Those dimes add up

The temperature will not be the only thing rising this spring as transit fares are scheduled to increase once again. East York residents will have to start paying an additional dime for a ride on the public transit system effective March 1.

Toronto Mayor John Tory has announced that children under the age of 12 will be allowed to board the transit system for free — but for everyone else, there will be a ten-cent increase on all non-cash fares. This contradicts candidate Tory’s fall campaign promise of freezing TTC fares. Now Mayor Tory says the raise will help generate an additional $43 million dollars for the TTC. A portion of the money is projected to go toward increasing the number of buses on various routes to ease congestion during rush hour.

Currently, a single token costs $2.70, and that will change to $2.80. In turn, the price of an adult Metropass will climb by $7.75 to $141.50. Now $7.75 doesn’t seem like a lot — just the average cost of a lunch combo at McDonalds — but over the course of a year, it will add up to $93.

Like other communities, East York is home to a range of affluence. For example, according to the latest census data, Ward 26/Don Valley West has an unemployment rate of 12.3 per cent, which is higher than the Toronto rate of 9.8 per cent. And Ward 26 includes the neighbourhoods of Flemingdon Park and Thorncliffe Park, where 55 per cent of the population are immigrants — many struggling to establish themselves financially and otherwise. That makes them more likely to be transit users.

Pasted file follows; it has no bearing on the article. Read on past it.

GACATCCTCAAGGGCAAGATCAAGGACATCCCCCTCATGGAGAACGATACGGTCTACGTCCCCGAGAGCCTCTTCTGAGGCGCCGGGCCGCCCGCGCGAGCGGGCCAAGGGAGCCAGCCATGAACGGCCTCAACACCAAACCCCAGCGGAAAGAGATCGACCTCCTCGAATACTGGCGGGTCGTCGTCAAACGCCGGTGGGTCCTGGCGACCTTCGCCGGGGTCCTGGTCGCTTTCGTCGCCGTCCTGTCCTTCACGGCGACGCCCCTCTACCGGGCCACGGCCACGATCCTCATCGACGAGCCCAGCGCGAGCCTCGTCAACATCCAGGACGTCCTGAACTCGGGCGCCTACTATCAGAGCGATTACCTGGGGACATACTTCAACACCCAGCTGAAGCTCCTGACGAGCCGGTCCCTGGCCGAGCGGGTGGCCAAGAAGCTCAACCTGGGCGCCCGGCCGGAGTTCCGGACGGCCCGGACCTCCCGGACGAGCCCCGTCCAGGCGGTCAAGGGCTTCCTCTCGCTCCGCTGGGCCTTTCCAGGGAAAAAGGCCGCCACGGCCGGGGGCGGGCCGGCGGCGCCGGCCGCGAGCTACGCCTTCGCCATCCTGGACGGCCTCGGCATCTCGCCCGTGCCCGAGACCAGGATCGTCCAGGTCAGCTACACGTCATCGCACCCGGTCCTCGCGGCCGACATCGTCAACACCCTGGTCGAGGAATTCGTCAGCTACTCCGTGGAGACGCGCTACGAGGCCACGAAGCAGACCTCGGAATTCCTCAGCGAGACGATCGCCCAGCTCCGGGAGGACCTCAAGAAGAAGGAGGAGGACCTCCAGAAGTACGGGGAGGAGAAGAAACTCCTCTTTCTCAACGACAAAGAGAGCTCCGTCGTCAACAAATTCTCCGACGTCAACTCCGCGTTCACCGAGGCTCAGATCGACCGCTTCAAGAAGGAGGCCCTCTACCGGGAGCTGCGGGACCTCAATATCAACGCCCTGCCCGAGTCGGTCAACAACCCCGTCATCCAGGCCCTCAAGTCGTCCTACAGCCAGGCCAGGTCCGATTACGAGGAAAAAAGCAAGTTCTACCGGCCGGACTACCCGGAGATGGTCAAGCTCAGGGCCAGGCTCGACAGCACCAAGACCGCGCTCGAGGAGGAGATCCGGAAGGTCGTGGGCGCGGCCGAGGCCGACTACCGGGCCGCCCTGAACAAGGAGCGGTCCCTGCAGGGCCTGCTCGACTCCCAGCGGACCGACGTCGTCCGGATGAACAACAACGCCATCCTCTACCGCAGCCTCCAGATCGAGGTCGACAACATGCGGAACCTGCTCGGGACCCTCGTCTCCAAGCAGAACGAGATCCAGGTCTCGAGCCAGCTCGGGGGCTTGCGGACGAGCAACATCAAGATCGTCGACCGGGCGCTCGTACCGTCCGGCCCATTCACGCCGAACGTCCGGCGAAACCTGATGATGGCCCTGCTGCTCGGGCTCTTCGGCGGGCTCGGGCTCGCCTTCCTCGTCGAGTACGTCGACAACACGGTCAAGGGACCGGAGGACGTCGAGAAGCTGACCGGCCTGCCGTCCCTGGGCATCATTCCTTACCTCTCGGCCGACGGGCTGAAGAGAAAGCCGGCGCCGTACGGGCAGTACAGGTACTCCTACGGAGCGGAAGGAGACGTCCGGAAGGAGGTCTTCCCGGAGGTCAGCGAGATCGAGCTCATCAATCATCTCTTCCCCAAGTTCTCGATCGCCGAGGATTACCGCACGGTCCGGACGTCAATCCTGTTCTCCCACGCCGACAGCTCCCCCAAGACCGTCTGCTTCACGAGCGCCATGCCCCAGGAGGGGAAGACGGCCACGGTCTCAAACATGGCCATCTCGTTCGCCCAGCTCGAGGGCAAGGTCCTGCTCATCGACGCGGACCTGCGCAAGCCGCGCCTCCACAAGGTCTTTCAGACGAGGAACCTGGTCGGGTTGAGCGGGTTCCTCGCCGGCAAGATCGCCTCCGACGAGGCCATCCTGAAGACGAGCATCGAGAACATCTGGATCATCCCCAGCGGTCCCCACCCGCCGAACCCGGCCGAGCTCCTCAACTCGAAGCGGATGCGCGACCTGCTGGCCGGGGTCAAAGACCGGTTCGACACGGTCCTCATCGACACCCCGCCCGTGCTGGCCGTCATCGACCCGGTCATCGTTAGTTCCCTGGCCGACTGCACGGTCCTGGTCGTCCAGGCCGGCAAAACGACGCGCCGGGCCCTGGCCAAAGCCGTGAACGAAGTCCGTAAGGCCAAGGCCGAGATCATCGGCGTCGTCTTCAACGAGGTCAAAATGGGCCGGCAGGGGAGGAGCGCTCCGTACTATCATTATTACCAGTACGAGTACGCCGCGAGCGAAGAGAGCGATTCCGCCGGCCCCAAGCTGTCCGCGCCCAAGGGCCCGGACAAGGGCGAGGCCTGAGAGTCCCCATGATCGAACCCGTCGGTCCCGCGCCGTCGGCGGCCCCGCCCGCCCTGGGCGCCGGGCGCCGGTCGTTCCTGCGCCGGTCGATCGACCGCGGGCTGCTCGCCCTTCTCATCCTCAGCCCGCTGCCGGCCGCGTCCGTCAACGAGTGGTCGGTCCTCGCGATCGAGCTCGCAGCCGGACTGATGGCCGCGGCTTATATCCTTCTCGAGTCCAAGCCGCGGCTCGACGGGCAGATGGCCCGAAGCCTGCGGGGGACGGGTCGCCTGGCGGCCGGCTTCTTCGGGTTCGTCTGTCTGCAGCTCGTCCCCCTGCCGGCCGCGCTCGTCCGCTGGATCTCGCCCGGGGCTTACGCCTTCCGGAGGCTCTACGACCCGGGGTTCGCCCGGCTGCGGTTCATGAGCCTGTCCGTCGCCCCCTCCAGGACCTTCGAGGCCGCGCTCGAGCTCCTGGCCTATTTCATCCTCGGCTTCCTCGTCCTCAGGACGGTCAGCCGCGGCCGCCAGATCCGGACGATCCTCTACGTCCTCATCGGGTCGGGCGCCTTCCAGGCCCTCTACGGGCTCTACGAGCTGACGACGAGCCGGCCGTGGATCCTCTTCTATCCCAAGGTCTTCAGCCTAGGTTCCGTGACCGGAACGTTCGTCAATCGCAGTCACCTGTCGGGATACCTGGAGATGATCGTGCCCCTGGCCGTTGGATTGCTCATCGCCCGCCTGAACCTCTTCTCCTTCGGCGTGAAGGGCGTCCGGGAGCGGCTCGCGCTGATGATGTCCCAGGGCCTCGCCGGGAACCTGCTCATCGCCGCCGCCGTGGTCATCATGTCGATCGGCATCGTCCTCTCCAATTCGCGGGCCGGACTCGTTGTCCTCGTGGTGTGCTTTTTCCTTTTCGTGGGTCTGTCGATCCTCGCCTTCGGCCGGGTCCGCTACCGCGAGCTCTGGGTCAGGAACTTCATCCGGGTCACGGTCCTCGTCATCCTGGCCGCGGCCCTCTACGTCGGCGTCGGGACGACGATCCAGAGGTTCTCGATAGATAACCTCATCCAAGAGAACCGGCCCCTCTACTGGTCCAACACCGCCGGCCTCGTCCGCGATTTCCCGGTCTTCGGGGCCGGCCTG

Immigrants come to Canada to make a better life for themselves and their families, and the steady increase of TTC fares over the past five years make it difficult to achieve financial stability. Although many adults will save on child transit fares, it will not matter in the long run because most of the elementary schools are walking distance and do not require a bus trip.

So with the municipal government apparently determined to increase transit fares, the federal and provincial governments may now have to do more for low-income families, with measures like improving child tax credits and increasing the minimum wage.